It was a warm night in Boston, but it was steamy inside the House of Blues! It could’ve been due to the humid summer we’ve been having, but more likely lead singer Mike Ness was the cause of getting the girls hot and bothered. I’ve never seen it happen there before, but there were even several fainters who had to be helped out of the audience that night.
Social Distortion was there to celebrate the 25th anniversary of their self-titled album. They played all the much-loved tunes from the album plus a few more favorites, including some great covers; Wild Horses (Rolling Stones) Alone and Forsaken (Hank Williams “the original punk”), Folsom Prison Blues and Ring of Fire (Johnny Cash).
Ness looked and sounded pretty tough, resembling a 1950’s rockabilly-musician and revealing tattoo-covered muscles. His lyrics expose him as a sensitive poet though, writing about the hardships of life and love. He talked about how he has been criticized for not being punk enough and not following the "rules" of punk-rock, but that only encouraged him to break the rules more, writing love songs and covering Johnny Cash. He also mentioned writing about racism and people talking behind your back. He felt that his words would have a greater impact in songs than they would in a shouting match with someone. And the words he wrote then, sound just as relevant today.
Children are taught to hate, parents just couldn't wait
Some are rich and some are poor, others will just suffer more
Have you ever been ashamed and felt society try to keep you down?
I begin to watch things change and see them turn around
Mike connected with the audience not only with his lyrics, but also with his performance. He went up and down the front edge of stage, getting as close to the audience as possible without jumping off. If you were lucky enough to be in the front row, it felt very intimate, as if he were playing his beautiful Les Paul Deluxe just for you. This guitar, adorned with a skeleton holding a wand and cigarette, delivered Ness’s songs about “life and death, [a] celebration.”
Mike Ness didn’t choose his opening bands at random. Like himself, all the musicians were clearly more than just basic punk rockers. They demonstrated an appreciation for the history and evolution of American music, weaving the threads between punk, country, rockabilly, and stripped down rock & roll. Drag the River, an alternative-country band from Colorado, started the show. All coming from earlier punk-rock bands, these guys play a more mature country-rock now. Switching easily from laid-back country-rock to harder rock sounds, they got the audience in the mood for more.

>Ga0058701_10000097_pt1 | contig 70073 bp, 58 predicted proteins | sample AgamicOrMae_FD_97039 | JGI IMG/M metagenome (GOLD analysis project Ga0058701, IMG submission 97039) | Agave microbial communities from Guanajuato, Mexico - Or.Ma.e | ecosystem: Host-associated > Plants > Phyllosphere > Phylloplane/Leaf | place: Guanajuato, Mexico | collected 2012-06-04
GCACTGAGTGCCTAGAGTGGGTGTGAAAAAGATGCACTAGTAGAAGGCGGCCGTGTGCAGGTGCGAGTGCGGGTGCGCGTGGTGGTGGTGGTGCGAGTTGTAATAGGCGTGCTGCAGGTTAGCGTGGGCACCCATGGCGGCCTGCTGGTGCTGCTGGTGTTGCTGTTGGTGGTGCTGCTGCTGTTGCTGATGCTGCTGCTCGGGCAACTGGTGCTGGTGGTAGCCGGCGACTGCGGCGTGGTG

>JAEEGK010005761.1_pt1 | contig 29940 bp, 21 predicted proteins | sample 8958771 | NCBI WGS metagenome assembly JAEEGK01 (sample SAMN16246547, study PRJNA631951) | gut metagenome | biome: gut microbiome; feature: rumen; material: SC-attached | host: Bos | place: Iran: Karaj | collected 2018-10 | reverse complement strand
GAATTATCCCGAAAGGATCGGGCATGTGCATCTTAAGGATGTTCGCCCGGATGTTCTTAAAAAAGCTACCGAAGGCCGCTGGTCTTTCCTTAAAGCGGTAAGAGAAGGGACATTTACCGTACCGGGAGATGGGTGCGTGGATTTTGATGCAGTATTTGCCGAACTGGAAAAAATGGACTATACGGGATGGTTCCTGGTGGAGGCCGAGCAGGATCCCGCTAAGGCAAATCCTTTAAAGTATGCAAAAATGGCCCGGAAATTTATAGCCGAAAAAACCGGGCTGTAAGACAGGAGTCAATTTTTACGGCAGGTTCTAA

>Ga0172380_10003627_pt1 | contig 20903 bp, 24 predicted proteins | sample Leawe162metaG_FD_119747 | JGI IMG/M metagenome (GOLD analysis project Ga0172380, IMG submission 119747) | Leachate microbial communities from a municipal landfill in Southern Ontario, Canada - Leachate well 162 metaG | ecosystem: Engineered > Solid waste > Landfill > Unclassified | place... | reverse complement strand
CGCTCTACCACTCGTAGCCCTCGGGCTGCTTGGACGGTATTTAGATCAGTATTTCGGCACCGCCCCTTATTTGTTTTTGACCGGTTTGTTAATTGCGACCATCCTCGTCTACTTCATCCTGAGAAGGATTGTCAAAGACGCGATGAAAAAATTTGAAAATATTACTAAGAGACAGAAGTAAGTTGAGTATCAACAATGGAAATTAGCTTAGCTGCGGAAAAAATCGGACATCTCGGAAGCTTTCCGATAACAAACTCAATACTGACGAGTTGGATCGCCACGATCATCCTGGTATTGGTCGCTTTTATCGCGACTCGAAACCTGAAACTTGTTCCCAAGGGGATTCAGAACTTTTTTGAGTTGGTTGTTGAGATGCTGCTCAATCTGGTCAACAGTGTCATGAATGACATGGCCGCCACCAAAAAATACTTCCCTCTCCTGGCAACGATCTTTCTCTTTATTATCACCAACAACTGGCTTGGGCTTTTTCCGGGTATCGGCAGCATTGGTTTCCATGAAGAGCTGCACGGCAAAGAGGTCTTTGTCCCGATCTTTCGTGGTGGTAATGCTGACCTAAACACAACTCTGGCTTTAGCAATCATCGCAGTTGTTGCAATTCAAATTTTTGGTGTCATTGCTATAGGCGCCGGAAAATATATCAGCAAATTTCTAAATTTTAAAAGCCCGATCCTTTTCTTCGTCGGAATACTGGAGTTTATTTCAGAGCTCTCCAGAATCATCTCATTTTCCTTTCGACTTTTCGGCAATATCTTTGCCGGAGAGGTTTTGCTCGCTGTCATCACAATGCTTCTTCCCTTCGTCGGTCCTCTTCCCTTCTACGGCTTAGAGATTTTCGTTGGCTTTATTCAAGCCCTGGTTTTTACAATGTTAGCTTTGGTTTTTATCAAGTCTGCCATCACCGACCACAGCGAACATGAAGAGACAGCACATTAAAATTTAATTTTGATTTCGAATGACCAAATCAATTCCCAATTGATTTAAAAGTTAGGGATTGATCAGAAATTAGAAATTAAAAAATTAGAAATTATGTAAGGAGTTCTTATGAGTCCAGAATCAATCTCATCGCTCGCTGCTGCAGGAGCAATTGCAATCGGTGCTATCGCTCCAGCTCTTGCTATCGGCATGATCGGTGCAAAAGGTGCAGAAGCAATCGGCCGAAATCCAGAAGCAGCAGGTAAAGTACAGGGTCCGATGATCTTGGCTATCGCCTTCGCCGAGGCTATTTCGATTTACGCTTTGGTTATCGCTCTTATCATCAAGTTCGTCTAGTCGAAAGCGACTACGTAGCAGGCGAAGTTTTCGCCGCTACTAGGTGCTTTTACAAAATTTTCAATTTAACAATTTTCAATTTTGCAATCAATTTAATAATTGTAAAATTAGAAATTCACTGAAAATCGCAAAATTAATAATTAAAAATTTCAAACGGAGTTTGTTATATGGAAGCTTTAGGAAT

Nikki Lane and her band followed with a more traditional country sound. I looked around the audience occasionally to notice peoples’ reactions. I had been surprised actually that the house was so packed before the headlining act. I had incorrectly assumed that the two country bands wouldn’t provide the draw for Social-D, who I associate with the punk crowd. This audience came early though, drinking in the bands’ music along with their beers, both flowing easily.
Nikki was comfortable with the audience and chatted a lot, sharing stories in between most songs. She made us laugh out loud when she told one about being asked to sing at someone’s wedding. She said she was trying to think of a song, “I wrote it about my wedding but it wound up being about my divorce.”
Baby, baby, baby, baby, when it's cold and dark
Baby, baby, baby, baby, you make me feel a spark
Well I feel a spark and the fire catches
You and me are gasoline and matches
Near the end of the show, Ness asked the audience to show some love for the opening acts (meaning: visit the merch table), said he chose them specifically so the audience would get “more bang for their buck.” Ticket money was well spent, it was a great night, and music from all the bands fit perfectly together.
After the encore, many from the audience stayed hoping for more. Dave Hidalgo, Jr. came out then, fashionably attired in his Boston Red Sox team jersey and threw his drum skins out to eager grabbing hands. The hometown fans went wild; the House of Blues is right across the street from Fenway Park’s Green Monster.
I’m looking forward to a new album from Social Distortion, rumored to be coming out in 2016. And I can’t wait for them to come back to Boston to promote it! All the bands would be eagerly welcomed back!
Mike Ness (Vocals, Guitar),
Jonny Wickersham – Jonny Two-Bags (Guitar),
Brent Harding (Bass),
Dave Hidalgo Jr.
David Kalish - Keys
Drag the River
Social Distortion Setlist
1. So Far Away
2. Let It Be Me
3. Story of My Life
4. Sick Boys
5. Ball and Chain
6. It Coulda Been Me
7. She's a Knockout
8. A Place in My Heart
9. Drug Train
10. Cold Feelings
11. Wild Horses (The Rolling Stones cover)
12. Alone and Forsaken (Hank Williams cover)
13. This Time Darlin'
14. Far Behind
Encore: Don't Drag Me Down
Folsom Prison Blues (Johnny Cash cover)
Ring of Fire (Johnny Cash cover)